“You are my beloved Son;
with you I am well pleased.”
This page provides information to help you participate more fully in the communal worship of the Parish and the Church, particularly the Sunday Mass.
This Sunday is the celebration of the
the Baptism of the Lord
January 9, 2022
Sunday concludes the Season of Christmas; Monday begins the First Week in Ordinary Time
O Lord Jesus Christ,
in order to fulfill all righteousness,
you were baptized by John in the Jordan.
Clothe us with this same righteousness,
that as your baptized people,
we, too, may be called beloved children of your Father,
and because of you, know he is well pleased with us;
through your mercy, O our God,
you are blessed,
and live and govern all things,
now and forever.
Source: Paul C. Stratman
This Weeks Saints
St. Adrian of Canterbury
Bl. María Dolores Rodríguez Sopeña
St. Theodosius of Cappadocia
St. Marguerite Bourgeous
St. Hilary of Poitiers
Bl. Petrus Donders
Bl. Gabriel of Ferrara
Read more about the saints here
Sunday Mass will be live streamed from St. Ann Church, and can be viewed at 10:30 Sunday. Click below to view.
I take a moment to remember
and look forward to Sunday
I think of the place where I will worship on Sunday.
I recall its many aromas
I feel myself within it
the people around me
We will be together, before God, in our faith
Almighty ever-living God, who, when Christ had been baptized in the River Jordan and as the Holy Spirit descended upon him, solemnly declared him your beloved Son, grant that your children by adoption, reborn of water and the Holy Spirit, may always be well pleasing to you. Through our Lord Jesus Christ, your Son, who lives and reigns with you in the unity of the Holy Spirit, one God, for ever and ever.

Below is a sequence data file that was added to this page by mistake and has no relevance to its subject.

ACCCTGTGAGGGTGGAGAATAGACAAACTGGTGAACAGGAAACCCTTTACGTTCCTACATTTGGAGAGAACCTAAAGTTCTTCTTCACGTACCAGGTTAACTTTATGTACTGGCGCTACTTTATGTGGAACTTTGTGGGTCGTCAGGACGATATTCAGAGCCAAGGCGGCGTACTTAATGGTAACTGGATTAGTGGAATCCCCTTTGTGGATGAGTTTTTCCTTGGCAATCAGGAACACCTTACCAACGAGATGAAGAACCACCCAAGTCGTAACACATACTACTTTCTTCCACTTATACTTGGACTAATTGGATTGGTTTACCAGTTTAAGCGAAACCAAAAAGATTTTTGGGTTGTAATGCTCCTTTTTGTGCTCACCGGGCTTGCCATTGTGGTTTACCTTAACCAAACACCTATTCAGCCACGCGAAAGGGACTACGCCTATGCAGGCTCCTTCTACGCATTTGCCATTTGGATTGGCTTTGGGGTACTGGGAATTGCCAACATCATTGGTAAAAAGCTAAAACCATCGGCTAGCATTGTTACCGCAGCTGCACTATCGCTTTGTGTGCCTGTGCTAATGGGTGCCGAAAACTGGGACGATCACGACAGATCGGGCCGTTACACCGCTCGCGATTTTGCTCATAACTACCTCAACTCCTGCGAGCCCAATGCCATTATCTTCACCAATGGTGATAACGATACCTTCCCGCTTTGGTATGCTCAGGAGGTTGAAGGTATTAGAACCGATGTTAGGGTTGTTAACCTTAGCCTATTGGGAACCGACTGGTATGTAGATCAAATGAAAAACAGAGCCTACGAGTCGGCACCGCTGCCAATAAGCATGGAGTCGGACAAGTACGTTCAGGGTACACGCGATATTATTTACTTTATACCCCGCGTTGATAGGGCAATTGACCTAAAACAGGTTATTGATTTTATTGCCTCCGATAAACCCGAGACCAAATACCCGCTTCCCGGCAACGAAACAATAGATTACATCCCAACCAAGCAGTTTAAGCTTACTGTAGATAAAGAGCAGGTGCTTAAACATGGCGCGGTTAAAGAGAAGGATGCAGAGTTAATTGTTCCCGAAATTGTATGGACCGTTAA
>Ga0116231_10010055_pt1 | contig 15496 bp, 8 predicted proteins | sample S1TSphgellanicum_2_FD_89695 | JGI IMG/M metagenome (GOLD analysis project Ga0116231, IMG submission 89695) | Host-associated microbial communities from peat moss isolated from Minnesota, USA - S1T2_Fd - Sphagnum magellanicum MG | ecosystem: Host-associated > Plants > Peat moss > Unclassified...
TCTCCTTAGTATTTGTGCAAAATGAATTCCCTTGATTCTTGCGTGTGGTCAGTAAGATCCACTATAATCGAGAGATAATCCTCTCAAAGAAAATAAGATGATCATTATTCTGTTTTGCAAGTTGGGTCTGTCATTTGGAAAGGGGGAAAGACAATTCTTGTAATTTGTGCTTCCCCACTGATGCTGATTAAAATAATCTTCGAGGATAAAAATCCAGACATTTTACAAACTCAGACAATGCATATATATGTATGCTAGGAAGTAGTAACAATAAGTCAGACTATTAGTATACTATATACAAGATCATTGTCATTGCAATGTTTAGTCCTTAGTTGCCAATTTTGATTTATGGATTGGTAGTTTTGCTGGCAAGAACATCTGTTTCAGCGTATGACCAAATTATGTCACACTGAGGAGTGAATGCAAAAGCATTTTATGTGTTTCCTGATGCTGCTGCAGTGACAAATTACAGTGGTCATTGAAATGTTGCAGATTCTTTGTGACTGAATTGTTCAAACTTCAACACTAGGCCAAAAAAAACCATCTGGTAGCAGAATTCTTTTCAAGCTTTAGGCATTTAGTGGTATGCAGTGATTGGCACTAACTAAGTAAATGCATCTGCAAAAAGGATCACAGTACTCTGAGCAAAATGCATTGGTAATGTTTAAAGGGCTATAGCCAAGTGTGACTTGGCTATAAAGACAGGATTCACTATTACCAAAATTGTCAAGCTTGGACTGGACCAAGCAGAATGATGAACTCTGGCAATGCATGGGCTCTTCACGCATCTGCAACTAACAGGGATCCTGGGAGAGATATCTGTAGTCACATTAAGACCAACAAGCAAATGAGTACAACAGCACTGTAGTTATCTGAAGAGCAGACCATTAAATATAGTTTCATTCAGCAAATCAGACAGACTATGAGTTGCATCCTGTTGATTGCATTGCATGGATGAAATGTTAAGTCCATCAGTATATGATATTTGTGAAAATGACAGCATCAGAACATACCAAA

Collect prayer for the Baptism of the Lord
“Heaven was opened and the Holy Spirit descended upon him “
- First Reading
Isaiah 40:1-5,9-11 (The first reading from Cycle A may also be chosen, Isaiah 42:1-4,6-7.)
Isaiah tells the people to prepare a way for the Lord.
- Responsorial Psalm
Psalm 104:1b-4,24-25,27-30 (The psalm from Cycle A may also be chosen, Psalm 29:1-2,3-4,9-10.)
A prayer praising God’s greatness
- Second Reading
Titus 2:11-14; 3:4-7 (The second reading from Cycle A may also be chosen, Acts of the Apostles 10:34-38.)
Jesus Christ saved us and renewed us with his Holy Spirit.
- Gospel Reading
Jesus is baptized by John.
- What word or phrase jumps out at you in today’s reading?
- Imagine yourself being a present during this story. What do you see, hear, smell, taste, feel, etc.? Describe everything in detail.
- Imagine that you are one of the people in the reading. What do you feel, think, and do as a response to the events?
- What does this reading remind you of in your life at this particular moment?
Breaking Open the Word
Second Sunday of Advent
Jeff Cavins reflects on the readings for this Sunday, The Baptism of the Lord. As with Jesus, when we are baptized, the Father blesses us and says to us, “You are my daughter”, “You are my son”.
Jeff Cavins is an American Catholic evangelist, author, and biblical scholar. He is the creator of The Great Adventure Bible Study program, and was the founding host of the Television Show “Life on the Rock” on EWTN.
“You are my beloved Son; in you I am well pleased”.
Who would not want to hear these words over and over? I would. The beloved of God! It is like having candy and circuses and ice cream and all your favorite things. God has settled upon you as his special one. Everything will be fine.
Except that “being fine” is not the true meaning of “beloved.”
Fr. John Foley, SJ is an American Jesuit priest who is a theologian, professor, author, liturgist, and a composer of Catholic liturgical music, as a member of the St. Louis Jesuits group. Among his compositions are One Bread, One Body, Earthen Vessels, Come to the Water, and The Cry of the Poor. He is the founder and former Director of the Stroble Center for Liturgy at St. Louis University.